Google refuses French order to apply ‘right to be forgotten’ globally

1 Aug 2015 | Author: | No comments yet »

Google Rejects ‘Right To Be Forgotten’ Order In France.

Google said Thursday it would not comply with a French privacy regulator’s order to enact the “right to be forgotten” across non-European versions of the site. PARIS (AP) — Google is rejecting an order by the French data privacy agency to remove search results worldwide upon request, saying European law allowing the ‘right to be forgotten’ doesn’t apply globally. In Europe, Google must remove search listings about individuals if they can prove the links reveal out-of-date or inflammatory content about them, under a European Union court ruling from last year. The Commission nationale de l’informatique et des libertés (CNIL) said in June that, when Google receives requests for the delisting of personal information from its search results, it should remove links to that information from all its sites around the world, including google.com. The CNIL wanted the American company to widen its implementation of the so-called European ‘right to be forgotten.’ In its current implementation, Google only delists results from the Google.fr subdomain, and the CNIL wants global delistings.

In a statement posted late Thursday, Google said bowing to CNIL’s request would force it also to agree to similar requests worldwide from any government that doesn’t agree with how the company posts content. “The Internet would only be as free as the world’s least free place,” the company wrote on its Europe policy blog. In a blog post, Peter Fleischer, Global Privacy Counsel at Google, called CNIL’s order “disproportionate and unnecessary,” arguing that if it had obeyed its demand, France would essentially set the standard for internet regulation. It said search engines must take down links to information that is “inaccurate, inadequate, irrelevant or excessive” upon request, as long as there are no good reasons to keep them in its results.

In May 2014, a European ruling stated that search engines had to process requests from individuals wanting outdated, inaccurate or irrelevant information delisted from a search result for their name. Google said it had evaluated and processed more than a quarter of a million requests to delist links to more than a million web pages since the ECJ’s ruling. Following several hundred requests from French users, CNIL told Google in June it should apply the ruling globally and remove links from the whole of its network — not just from google.fr and other European sites. “As a matter of principle … we respectfully disagree with the CNIL’s assertion of global authority on this issue and we have asked the CNIL to withdraw its Formal Notice,” Google said.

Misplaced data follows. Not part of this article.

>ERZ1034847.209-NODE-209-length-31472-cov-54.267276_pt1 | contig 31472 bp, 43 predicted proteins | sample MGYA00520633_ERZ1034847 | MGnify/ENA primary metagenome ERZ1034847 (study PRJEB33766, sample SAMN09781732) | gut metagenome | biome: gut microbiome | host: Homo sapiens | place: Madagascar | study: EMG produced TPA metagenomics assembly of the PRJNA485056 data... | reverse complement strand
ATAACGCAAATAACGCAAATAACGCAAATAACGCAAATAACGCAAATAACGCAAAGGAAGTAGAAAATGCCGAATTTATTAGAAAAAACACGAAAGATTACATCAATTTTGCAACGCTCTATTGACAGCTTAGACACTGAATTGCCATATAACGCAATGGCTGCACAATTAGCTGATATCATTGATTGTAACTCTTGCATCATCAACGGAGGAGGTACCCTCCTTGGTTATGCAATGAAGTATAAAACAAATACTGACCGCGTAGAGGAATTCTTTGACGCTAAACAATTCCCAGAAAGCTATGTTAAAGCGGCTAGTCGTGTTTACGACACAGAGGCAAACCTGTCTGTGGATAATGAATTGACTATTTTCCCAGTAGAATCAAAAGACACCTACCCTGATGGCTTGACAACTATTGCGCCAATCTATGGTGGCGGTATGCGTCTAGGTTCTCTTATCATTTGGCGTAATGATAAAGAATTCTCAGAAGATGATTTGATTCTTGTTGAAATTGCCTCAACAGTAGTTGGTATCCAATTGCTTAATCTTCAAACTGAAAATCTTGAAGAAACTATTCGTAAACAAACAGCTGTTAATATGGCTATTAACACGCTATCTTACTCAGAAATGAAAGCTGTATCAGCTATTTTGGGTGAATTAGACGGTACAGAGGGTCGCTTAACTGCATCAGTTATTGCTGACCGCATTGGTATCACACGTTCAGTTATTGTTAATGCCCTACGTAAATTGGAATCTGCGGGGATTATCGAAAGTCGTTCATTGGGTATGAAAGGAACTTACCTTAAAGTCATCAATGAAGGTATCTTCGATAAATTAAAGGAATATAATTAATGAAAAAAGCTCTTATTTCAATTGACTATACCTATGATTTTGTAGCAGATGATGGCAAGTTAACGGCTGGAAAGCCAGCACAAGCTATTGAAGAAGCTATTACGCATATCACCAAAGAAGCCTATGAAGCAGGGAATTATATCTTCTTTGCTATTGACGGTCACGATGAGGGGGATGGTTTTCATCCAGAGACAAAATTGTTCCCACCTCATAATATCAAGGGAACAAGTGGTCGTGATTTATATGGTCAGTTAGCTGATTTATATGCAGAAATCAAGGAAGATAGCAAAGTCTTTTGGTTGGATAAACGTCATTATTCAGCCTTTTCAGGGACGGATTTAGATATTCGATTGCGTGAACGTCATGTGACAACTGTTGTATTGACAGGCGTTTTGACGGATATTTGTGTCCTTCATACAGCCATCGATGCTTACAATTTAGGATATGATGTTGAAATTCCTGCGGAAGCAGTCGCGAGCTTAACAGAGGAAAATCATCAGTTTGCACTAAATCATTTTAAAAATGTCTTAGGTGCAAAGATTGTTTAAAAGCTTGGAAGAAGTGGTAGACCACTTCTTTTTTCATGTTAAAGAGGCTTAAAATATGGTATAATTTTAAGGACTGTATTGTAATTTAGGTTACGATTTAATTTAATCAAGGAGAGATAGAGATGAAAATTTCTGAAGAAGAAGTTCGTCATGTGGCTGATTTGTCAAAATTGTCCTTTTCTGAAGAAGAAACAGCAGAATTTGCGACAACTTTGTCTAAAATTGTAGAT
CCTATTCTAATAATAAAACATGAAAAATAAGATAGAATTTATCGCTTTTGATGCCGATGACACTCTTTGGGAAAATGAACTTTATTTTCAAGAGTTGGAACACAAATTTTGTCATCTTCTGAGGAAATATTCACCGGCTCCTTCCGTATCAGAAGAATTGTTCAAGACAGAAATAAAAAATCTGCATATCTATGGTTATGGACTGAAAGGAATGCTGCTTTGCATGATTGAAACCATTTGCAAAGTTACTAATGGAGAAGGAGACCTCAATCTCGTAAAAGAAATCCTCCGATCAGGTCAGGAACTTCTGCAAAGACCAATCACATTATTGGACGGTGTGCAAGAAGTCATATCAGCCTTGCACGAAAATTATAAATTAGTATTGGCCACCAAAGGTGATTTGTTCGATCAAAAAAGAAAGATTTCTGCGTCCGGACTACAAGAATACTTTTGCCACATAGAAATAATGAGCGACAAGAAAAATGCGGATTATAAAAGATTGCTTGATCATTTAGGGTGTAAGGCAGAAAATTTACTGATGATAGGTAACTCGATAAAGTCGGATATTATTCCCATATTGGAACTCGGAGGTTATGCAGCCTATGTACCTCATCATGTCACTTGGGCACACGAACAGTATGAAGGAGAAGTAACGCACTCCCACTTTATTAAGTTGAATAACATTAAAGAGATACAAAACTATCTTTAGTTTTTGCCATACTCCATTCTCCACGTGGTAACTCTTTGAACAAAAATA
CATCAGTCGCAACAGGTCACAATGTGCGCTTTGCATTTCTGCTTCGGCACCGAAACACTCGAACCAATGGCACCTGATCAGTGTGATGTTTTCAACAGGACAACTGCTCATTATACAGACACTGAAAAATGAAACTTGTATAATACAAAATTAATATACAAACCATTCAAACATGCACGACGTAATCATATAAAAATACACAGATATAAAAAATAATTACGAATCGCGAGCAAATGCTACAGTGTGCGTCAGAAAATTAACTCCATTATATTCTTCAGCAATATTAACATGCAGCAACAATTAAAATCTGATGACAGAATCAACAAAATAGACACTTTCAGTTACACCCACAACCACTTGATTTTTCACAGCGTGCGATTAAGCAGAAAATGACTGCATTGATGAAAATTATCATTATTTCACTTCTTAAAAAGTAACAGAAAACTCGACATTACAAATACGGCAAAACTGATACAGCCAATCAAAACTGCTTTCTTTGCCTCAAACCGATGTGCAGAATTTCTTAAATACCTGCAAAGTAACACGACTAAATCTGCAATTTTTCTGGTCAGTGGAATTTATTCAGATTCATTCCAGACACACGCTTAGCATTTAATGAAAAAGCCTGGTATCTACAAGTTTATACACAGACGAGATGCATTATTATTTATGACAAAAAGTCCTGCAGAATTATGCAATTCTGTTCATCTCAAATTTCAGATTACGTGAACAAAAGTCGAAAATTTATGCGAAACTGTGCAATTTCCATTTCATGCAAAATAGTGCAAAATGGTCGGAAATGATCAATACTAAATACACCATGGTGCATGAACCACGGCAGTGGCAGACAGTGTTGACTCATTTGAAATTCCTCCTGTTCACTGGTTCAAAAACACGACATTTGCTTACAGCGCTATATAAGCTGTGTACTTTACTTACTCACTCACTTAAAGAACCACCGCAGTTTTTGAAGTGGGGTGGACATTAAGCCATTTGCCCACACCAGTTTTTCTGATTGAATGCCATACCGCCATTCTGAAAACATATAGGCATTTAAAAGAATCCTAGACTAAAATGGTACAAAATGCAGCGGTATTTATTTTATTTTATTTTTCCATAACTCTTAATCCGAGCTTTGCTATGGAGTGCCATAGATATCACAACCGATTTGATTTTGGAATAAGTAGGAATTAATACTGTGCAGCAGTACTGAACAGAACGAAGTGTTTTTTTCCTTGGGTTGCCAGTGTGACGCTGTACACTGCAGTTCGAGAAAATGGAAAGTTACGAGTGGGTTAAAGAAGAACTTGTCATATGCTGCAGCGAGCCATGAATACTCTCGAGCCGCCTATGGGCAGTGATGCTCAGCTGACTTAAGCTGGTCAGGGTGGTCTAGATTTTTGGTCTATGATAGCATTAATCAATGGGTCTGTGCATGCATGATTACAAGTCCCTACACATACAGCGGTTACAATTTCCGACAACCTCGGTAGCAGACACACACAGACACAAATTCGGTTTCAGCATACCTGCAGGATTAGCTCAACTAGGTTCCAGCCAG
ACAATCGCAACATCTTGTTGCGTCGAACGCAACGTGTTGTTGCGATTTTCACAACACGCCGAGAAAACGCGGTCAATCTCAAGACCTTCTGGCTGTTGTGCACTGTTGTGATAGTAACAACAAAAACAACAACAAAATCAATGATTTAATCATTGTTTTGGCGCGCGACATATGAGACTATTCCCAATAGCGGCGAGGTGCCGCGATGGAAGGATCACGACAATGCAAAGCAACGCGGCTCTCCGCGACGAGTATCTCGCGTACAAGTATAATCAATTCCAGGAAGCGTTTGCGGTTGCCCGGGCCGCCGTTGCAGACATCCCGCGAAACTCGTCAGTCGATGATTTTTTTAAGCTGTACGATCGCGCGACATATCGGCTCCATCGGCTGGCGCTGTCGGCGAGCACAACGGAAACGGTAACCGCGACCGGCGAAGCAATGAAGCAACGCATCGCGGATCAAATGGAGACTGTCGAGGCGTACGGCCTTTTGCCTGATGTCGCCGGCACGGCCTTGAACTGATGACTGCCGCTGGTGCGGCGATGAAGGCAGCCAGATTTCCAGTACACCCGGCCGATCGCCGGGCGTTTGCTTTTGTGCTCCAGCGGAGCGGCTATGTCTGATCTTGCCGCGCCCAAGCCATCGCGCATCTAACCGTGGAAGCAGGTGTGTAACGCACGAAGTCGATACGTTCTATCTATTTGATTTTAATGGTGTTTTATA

This leads to a tension between those who want to see national laws respected in the countries where they apply, and those who see international enforcement as the only way to make that happen. Instead of delisting search results from all versions of Google’s results, the company only delisted French requests from Google.fr, German requests from Google.de, etc. The Wikipedia information website has described the European ruling as creating “memory holes” in the internet, while critics of the US internet giant have said such standards are necessary to protect the privacy of citizens. However, it has limited removals to its European websites, such as Google.de in Germany or Google.fr in France, arguing that over 95 percent of searches made from Europe are done through local versions of Google. In arguing against the regulator, Google said that setting a global law from one country could eventually allow other countries with histories of censorship to stretch their legal arms abroad. “Thailand criminalizes some speech that is critical of its King, Turkey criminalizes some speech that is critical of Ataturk, and Russia outlaws some speech that is deemed to be ‘gay propaganda,’” Fleischer wrote.

Contacted by AFP, CNIL confirmed it had received Google’s response, which came a day before a monthlong deadline it had given the search giant to make changes in adherence with the law. “We are going to look at the arguments and we will respond to this submission within two months,” a CNIL representative said, refusing to rule out possible financial sanctions. Google could face a fine of up 150,000 euros (Dh610,744), a figure that is dwarfed however by the firm’s $66 billion in worldwide revenues last year. The CNIL said it would give Google 15 days to comply after sending a notice in mid-June, after which it would begin the process of imposing sanctions. Moreover, there shouldn’t be any distinction between European markets, as the European Union has been trying to unify the European market for decades.

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